Transfusion-mediated human parvovirus B19 (PVB19) infection is rare but often causes severe hematologic disorders. In Japan, routine blood donor screening for PVB19 antigen (detection sensitivity, 106.4 IU/mL) using a chemiluminescent enzyme immunoassay (CLEIA) was introduced in 2008. However, there is no consensus on the minimal infectious dose of PVB19 permissible for red blood cells (RBCs).CASE REPORT:
A 64-year-old man, who had received hemodialysis for diabetic nephropathy for 5 years, underwent an RBC transfusion for anemia caused by hemorrhagic enterocolitis. He developed persistent high fever and progressive thrombocytopenia. He was diagnosed with PVB19 infection when a marrow examination showed giant erythroblasts, and his serum was positive for PVB19 DNA. His serum was negative for PVB19 immunoglobulin (Ig)M and IgG before transfusion, but positive for both after transfusion. This PVB19 infection was deemed to be transmitted by the RBC transfusion because low levels of PVB19 DNA (1.10 × 104 IU/mL) were detected in one of the blood donors. A DNA homology test of PVB19 showed complete genomic identity between the virus in the donor and our patient.CONCLUSION:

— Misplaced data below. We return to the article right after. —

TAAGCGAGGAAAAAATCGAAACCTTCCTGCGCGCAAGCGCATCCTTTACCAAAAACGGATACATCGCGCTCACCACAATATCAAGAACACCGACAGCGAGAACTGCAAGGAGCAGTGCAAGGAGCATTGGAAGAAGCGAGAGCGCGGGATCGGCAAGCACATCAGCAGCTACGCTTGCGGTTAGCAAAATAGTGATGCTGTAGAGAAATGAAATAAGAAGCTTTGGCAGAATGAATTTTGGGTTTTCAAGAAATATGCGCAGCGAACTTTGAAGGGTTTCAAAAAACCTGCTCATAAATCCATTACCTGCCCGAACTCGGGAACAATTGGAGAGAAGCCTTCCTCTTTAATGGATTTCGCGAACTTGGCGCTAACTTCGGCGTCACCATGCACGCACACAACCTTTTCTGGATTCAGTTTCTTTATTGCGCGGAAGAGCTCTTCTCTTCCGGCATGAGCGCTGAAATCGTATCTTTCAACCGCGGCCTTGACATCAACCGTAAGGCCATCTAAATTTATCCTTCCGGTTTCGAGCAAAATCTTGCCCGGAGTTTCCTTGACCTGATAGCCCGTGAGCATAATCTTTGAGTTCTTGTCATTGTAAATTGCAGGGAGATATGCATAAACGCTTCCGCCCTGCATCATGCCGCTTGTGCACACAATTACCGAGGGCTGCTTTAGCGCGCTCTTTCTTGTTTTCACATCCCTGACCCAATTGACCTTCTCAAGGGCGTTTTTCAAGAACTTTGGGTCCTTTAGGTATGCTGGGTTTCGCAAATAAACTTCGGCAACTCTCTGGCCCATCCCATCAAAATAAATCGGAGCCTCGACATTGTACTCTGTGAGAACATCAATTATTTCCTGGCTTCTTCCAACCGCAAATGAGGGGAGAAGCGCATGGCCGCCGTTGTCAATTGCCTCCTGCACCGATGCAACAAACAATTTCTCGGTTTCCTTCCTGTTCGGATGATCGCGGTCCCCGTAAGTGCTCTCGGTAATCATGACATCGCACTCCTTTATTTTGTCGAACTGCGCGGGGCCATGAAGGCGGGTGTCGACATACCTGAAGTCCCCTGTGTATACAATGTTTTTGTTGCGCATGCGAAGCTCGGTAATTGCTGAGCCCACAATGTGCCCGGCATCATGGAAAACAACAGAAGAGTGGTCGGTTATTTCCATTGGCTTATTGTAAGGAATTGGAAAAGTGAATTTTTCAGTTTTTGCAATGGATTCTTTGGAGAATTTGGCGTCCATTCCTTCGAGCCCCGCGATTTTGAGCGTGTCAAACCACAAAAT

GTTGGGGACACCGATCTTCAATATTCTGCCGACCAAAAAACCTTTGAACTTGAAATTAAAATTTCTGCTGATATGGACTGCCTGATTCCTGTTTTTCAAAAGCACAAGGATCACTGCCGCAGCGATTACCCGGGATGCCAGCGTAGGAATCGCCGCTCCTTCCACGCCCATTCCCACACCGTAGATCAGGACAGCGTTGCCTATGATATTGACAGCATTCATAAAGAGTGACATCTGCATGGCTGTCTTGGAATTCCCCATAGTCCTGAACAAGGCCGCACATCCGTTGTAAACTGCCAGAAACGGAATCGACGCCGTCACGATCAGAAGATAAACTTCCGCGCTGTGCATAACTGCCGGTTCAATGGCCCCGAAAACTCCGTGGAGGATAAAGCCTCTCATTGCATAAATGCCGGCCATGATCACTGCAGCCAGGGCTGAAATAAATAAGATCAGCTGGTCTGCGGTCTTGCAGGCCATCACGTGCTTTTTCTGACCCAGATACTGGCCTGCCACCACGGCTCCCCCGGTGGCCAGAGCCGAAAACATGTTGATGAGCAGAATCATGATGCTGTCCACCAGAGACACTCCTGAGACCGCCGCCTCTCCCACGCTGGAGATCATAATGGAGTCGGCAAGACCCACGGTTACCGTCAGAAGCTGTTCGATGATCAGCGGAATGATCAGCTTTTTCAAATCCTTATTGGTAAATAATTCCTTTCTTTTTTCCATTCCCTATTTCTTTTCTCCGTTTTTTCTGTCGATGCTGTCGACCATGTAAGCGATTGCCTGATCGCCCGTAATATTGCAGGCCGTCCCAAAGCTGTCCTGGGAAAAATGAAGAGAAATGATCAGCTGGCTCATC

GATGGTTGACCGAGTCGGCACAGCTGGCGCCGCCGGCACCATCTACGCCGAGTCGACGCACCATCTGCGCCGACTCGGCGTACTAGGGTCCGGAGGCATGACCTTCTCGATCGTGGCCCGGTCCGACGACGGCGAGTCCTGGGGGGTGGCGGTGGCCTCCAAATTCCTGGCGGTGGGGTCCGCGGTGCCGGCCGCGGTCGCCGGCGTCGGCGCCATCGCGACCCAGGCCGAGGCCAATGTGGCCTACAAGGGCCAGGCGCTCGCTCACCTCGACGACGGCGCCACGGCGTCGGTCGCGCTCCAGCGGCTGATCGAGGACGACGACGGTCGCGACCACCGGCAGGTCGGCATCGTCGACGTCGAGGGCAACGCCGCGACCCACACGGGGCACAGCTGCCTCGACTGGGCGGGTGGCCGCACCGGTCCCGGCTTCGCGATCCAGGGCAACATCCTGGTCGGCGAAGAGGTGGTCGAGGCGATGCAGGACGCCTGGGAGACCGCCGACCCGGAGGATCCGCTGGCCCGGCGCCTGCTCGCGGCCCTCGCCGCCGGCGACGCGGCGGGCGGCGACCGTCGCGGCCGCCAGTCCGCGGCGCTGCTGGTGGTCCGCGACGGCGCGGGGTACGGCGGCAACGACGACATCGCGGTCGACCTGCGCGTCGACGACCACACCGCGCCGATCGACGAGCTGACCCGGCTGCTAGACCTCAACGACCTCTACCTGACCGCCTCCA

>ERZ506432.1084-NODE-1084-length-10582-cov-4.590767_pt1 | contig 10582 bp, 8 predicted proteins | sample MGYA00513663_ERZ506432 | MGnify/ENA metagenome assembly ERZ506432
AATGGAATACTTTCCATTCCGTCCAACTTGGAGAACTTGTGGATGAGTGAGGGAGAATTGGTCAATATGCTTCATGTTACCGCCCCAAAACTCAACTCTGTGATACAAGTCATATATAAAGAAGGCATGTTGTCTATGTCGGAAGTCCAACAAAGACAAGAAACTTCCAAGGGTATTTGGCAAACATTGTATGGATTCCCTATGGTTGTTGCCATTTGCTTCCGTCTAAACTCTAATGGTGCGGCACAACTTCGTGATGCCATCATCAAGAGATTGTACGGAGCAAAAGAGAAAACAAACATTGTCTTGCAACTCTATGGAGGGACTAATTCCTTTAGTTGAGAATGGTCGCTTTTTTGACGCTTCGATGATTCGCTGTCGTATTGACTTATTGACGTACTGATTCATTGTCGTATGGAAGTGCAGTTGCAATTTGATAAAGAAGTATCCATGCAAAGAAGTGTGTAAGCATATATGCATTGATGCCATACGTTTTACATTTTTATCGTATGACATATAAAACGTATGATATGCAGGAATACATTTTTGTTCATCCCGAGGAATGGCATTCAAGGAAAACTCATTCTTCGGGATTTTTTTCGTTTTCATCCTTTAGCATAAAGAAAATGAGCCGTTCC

We report a patient who developed persistent PVB19 infection from an RBC transfusion containing low levels of PVB19. This is the second case of transfusion-mediated PVB19 infection since the introduction of CLEIA in 2008. Transmission may occur in immunocompromised patients lacking PVB19-neutralizing antibodies. The report of further such cases will allow the establishment of minimal threshold values and more effective screening tests for PBV19 transmission through RBC products.